We also get to see the band performing in various bizarre locations. Anthony Kiedis is in some tower of some sort with a reverse Weiland hairstyle
A ponytailed John Frusciante playing a stanchion like a guitar
Weird colored haired Flea (it was a strange time for hair) on the electrical lines bass
Chad Smith on the spinning wheels off the side of a building drums
I love all slanted buildings and lines, flickering black and white cinematography, cheesy battles, and surreal imagery but what I’d love to highlight the most is the crossfade transitions (and one which doesn’t even require a fade) which unlike those for “Road Trippin”, actually transition to other visuals. These small moments (especially the first one) take what is already a beautiful video and make it special.
There’s also a wonderful sequence involving some Escher influenced ladders.
The next batch of RHCP videos is far less interesting. “By the Way” is the best of the bunch and takes the form of a grungy looking car chase after Kiedis is kidnapped by a crazed taxi driving fan. Like the song it’s fun if mostly insubstantial. “The Zephyr Song” goes for a kaleidoscope look to complement the songs vaguely ‘60s era psychedelic feel but winds up being so stereotypical that it doesn’t have much in the way of value. “Tell Me Baby” shows a bunch of awkward people auditioning though the hardest part to watch is instead when RHCP is actually called onto perform. It’s feel good fluff that is mostly fun for trying to pick out who certain auditioners look like (because I’m awful).
Meat Loaf’s less successful brother
Jason Mewes’ more successful with the ladies brother
Macy Gray’s “Sexual Revolution” is more interesting conceptually than to actually watch as it cuts between quite the wide variety of people talking and later dancing provocatively in fake personal ads and Macy Gray wearing ridiculous costumes while people dance around her. Last two up are both by Travis for their singles “Sing” and “Side”. The former involves a boring food fight in a nice house but the latter goes more for a story approach featuring a trio of UFO loving boys who finally find a UFO when they come to abduct the band in an apparent attempt to stop the production of the film Garden State (while I like the film that’s the only explanation I can come up with for why they were chosen).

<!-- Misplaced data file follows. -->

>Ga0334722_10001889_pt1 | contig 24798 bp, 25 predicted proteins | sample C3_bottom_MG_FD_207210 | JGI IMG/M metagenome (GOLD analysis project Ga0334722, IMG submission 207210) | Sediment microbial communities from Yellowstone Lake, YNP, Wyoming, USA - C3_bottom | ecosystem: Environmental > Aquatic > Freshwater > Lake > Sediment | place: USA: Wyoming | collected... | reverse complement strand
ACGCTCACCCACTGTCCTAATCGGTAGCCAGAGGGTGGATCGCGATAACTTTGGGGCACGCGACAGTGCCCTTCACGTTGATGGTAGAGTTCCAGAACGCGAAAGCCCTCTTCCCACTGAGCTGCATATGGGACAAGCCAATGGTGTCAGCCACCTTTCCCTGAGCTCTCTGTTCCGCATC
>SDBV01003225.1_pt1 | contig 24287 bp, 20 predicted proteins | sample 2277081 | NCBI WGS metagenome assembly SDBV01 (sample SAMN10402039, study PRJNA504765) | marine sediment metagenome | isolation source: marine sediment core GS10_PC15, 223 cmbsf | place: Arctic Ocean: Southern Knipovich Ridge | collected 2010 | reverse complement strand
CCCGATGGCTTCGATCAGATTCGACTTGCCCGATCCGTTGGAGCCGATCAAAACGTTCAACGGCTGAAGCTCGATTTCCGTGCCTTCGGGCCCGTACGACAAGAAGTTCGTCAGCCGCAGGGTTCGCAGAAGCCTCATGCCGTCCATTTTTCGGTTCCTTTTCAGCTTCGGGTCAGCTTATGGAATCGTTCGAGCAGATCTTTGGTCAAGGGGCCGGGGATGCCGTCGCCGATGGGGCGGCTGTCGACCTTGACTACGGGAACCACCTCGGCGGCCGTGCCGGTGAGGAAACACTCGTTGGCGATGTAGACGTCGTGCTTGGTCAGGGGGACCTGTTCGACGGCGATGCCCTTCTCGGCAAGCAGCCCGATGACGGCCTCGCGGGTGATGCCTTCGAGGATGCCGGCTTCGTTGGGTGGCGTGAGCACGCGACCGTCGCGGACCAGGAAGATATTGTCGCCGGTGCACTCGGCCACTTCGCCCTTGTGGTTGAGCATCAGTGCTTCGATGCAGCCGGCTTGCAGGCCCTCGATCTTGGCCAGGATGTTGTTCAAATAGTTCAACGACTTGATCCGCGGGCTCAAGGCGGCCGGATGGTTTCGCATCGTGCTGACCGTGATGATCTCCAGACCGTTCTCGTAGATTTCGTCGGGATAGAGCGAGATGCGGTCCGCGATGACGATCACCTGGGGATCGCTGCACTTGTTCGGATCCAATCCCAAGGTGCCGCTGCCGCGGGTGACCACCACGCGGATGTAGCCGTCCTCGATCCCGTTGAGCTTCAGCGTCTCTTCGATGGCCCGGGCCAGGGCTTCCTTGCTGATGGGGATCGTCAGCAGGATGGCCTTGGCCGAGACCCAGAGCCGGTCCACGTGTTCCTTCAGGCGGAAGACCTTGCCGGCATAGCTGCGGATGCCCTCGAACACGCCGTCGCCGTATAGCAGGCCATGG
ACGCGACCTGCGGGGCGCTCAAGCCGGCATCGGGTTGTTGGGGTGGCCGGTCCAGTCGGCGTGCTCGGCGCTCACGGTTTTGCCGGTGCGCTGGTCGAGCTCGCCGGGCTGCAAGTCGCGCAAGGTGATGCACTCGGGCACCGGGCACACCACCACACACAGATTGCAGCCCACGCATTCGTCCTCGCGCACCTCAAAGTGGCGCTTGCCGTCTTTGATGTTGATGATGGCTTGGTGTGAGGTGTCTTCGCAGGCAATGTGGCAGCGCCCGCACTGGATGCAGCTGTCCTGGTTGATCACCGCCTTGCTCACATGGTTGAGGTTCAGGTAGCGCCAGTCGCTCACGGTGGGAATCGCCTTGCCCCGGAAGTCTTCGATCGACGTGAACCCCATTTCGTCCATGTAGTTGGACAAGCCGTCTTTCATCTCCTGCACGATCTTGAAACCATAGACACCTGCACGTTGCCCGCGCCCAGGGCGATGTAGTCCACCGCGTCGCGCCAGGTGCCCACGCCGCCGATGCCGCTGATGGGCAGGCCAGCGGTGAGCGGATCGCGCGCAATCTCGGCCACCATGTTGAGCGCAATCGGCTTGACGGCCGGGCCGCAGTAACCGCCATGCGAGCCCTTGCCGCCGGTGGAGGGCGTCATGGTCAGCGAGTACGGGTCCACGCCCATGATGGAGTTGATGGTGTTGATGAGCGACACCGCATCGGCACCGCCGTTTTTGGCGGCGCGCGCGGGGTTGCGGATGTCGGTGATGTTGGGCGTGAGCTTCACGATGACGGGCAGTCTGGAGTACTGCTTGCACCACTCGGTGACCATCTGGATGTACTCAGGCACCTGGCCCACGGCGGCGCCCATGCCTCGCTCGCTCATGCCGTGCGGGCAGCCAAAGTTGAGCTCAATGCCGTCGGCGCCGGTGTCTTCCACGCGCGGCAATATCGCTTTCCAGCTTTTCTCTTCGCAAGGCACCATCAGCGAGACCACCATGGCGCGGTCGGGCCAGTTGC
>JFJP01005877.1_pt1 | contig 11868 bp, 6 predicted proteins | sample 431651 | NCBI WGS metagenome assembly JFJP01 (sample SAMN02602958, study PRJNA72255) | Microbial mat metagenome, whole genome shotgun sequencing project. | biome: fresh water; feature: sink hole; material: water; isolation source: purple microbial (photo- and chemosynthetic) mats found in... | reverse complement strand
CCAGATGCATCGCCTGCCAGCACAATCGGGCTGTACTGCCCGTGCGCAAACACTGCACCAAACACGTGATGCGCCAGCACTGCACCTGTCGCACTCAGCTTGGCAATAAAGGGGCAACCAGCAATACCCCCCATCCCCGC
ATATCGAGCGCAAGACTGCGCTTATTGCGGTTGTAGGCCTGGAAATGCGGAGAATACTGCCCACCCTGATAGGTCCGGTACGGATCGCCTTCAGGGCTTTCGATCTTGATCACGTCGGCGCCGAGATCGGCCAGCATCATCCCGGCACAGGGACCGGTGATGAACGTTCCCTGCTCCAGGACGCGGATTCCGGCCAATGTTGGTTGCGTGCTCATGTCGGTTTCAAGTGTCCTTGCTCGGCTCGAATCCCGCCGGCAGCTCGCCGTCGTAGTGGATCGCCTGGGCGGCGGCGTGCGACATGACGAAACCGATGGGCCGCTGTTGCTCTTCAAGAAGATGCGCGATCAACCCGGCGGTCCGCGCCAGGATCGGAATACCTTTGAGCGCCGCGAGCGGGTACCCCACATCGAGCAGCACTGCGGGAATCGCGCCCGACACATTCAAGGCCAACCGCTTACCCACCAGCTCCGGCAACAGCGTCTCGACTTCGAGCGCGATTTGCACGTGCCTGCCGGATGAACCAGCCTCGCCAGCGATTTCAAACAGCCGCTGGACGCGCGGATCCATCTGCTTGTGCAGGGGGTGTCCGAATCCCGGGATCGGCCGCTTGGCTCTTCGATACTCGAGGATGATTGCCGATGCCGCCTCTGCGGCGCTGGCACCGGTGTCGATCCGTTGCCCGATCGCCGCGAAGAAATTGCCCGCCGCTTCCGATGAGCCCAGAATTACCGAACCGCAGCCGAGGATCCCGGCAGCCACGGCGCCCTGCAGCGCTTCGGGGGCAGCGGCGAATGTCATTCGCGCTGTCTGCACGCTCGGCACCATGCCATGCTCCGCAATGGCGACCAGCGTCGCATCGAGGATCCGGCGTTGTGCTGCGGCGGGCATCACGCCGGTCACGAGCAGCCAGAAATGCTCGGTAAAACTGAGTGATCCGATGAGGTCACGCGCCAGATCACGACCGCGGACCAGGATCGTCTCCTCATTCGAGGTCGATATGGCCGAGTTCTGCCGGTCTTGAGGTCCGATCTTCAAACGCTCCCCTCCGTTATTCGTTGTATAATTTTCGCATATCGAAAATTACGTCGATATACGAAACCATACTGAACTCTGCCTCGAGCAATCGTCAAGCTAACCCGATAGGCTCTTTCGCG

It feels almost like a companion piece to “Rocket” and helping to tie their career together. Dayton and Faris lack the authorial feel of Cunningham’s work, and their projects are far more uneven but there is plenty of recurring themes, namely a throwback hangout feel. For the most part, their videos are slow paced and full of people enjoying themselves often with a sort of washed out look. It’s a tone that carried over into the modern set but at times looking like a modern indie title as filtered through the ‘70s (Olive’s clothing, the VW bus and the overall visual look) and the ‘70s set Battle of the Sexes.
B-b-b-b-onus Episode Time
Well I said I’d get to this later and well… I’m not going to be doing one of these on Fred Durst ever (I’ll let someone else talk about the artistic qualities of “Nookie” and “Break Stuff”). The phrase “a KoЯn video directed by Fred Durst” is understandably a horrifying one for most people and yet not only does “Falling Away from Me” exist, it follows up on an iconic video based on a gimmick (in only the loosest sense) with one telling a story of domestic abuse. Despite all the horrible ways that could go wrong, the video actually turns out pretty well despite how ridiculous KoЯn looks (I tried for so long to get a screenshot but somehow each one managed to make the band look even worse than in motion). It’s genuinely hard to watch at moments and Durst (director of such lackluster films as The Longshots) has a reasonably good eye for the camera crafting something that perfectly fits the song’s angst and times it well with the music. The music may not be your taste, but it’s a well-crafted video.
THE MUSIC VIDEOS OF JONATHAN DAYTON AND VALERIE FARIS
R.E.M. – “Wolves, Lower”
Jane Wieldlin – “Blue Kiss”
Extreme – “Hole Hearted”
Extreme – “More than Words”
Ringo Starr- “Weight of the World”
Social Distortion – Bad Luck
Porno for Pyros – “Pets”
The Smashing Pumpkins – “Rocket”
Ramones – “I Don’t Want to Grow Up”
R.E.M. – “Tongue”
R.E.M. – “Star 69”
Weezer – “The Good Life”
The Smashing Pumpkins – “1979”
The Smashing Pumpkins – “Tonight, Tonight”
Ramones – “Spider-Man”
Oasis – “All Around the World
The Smashing Pumpkins – “The End is the Beginning is the End”
The Smashing Pumpkins – “Perfect”
Neil Finn – “She Will Have Her Way”
Janet Jackson – “Go Deep”
Scott Weiland “Barbarella”
The Offspring – “She’s Got Issues”
KoЯn – “Freak on a Leash”
Red Hot Chili Peppers – “Road Trippin”
Red Hot Chili Peppers – “Californication”
Red Hot Chili Peppers – “Otherside”
Macy Gray – “Sexual Revolution”
Travis – “Sing”
Travis – “Side”
Red Hot Chili Peppers – “The Zephyr Song”
Red Hot Chili Peppers – “By the Way”
Red Hot Chili Peppers – “Tell Me Baby”